The last Mount Rushmore carver has died at 98

Posted at 12:54 PM, Nov 25, 2019
and last updated 2019-11-25 12:54:22-05

The last remaining member of the team that carved the Mount Rushmore National Memorial died on Saturday, according to his wife.

KEYSTONE, UNITED STATES: This June 1995 photo shows Mt. Rushmore, in Keystone, South Dakota. Sculptor Gutzon Borglum started work on Mt. Rushmore 10 Aug 1927 and continued for 14 years, but only 6.5 years were actually spent sculpting due to harsh weather delays. The presidents were selected on the basis of what each symbolized. George Washington (L) represents the struggle for independence; Thomas Jefferson (2nd L), the idea of government by the people; Theodore Roosevelt (2nd R), for the 20th century role of the United States in world affairs; and Abraham Lincoln (R) for his ideas on equality and the permanent union of the states. AFP PHOTO/KAREN BLEIER (Photo credit should read KAREN BLEIER/AFP via Getty Images)

Don “Nick” Clifford worked on Mount Rushmore from 1938 to 1940, according to the self-published book that he wrote with his wife, Carolyn. They were married for more than 45 years.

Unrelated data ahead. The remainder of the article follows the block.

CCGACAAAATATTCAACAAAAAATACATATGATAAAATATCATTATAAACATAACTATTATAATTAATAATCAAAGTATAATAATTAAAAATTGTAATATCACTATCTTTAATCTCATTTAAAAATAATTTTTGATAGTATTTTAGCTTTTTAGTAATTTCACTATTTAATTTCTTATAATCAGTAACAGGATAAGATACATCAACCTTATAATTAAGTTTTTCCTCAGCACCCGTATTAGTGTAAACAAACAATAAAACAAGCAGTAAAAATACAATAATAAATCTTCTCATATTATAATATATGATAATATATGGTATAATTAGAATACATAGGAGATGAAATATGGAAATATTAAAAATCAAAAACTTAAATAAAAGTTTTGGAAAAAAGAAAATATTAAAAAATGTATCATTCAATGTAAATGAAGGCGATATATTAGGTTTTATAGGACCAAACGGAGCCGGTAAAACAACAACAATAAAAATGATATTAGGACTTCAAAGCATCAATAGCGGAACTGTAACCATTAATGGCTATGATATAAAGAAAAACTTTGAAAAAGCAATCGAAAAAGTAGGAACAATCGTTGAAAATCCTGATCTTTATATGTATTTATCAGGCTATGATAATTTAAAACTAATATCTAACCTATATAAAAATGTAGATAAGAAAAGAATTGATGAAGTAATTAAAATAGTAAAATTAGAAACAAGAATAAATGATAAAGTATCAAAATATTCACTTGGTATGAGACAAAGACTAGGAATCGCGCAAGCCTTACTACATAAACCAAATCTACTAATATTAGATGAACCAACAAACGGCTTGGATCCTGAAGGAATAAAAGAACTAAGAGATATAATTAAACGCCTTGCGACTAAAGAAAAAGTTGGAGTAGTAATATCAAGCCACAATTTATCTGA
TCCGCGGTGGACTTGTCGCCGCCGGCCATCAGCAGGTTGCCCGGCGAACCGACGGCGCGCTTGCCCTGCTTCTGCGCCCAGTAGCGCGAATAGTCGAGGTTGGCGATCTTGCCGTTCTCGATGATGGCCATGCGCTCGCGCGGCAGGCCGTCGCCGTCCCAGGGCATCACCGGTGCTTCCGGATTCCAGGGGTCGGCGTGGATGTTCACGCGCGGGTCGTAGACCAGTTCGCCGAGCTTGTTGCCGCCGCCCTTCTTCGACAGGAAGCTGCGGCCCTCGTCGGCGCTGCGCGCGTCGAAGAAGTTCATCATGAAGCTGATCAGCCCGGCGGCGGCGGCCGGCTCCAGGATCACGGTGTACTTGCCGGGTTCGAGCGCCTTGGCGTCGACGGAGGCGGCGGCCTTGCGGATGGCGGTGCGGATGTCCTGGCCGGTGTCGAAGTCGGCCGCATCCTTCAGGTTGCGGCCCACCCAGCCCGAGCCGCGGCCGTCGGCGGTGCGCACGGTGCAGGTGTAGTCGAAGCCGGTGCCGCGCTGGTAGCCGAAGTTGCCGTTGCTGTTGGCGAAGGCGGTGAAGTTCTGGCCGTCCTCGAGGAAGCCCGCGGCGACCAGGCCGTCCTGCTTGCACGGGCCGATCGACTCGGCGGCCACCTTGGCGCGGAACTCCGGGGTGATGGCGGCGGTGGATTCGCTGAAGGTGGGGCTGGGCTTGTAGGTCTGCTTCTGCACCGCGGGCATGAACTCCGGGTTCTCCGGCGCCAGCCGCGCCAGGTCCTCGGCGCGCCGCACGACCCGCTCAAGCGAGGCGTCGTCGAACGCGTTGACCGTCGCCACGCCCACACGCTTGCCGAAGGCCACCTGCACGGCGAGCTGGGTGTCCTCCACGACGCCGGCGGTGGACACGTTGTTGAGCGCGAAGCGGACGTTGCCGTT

Carolyn Clifford told CNN that she was talking to park rangers on Monday and making plans for a memorial service.

Clifford celebrated his 98th birthday in July.

Her husband was one of the almost 400 workers between 1927 and 1941 who used jackhammers, and dynamite to carve the 60-foot-tall heads of Presidents Washington, Jefferson, Roosevelt and Lincoln into the side of the mountain.

Clifford got the job as a teenager because he knew how to use a jackhammer from his time working in mines, he said in his book.

Sculptor Gutzon Borglum selected the four presidents to represent major events in the history of the United States: Washington represents its birth, Jefferson symbolizes its growth or expansion, Lincoln illustrates its preservation and Roosevelt embodies its development.

The National Park Service says the crews worked long hours in harsh and dangerous conditions, but there wasn’t a single fatality on the project.

Clifford spent a lot of time at Mount Rushmore in the summers, chatting with visitors and signing copies of his book.

At his birthday party in July, Carolyn told CNN affiliate KOTA that her husband was kind of reserved.

“He’s been a wonderful man. He’s very kind and generous, and somewhat shy,” she told KOTA. “You wouldn’t know that since he’s in the public, but he enjoys what he’s doing a lot.”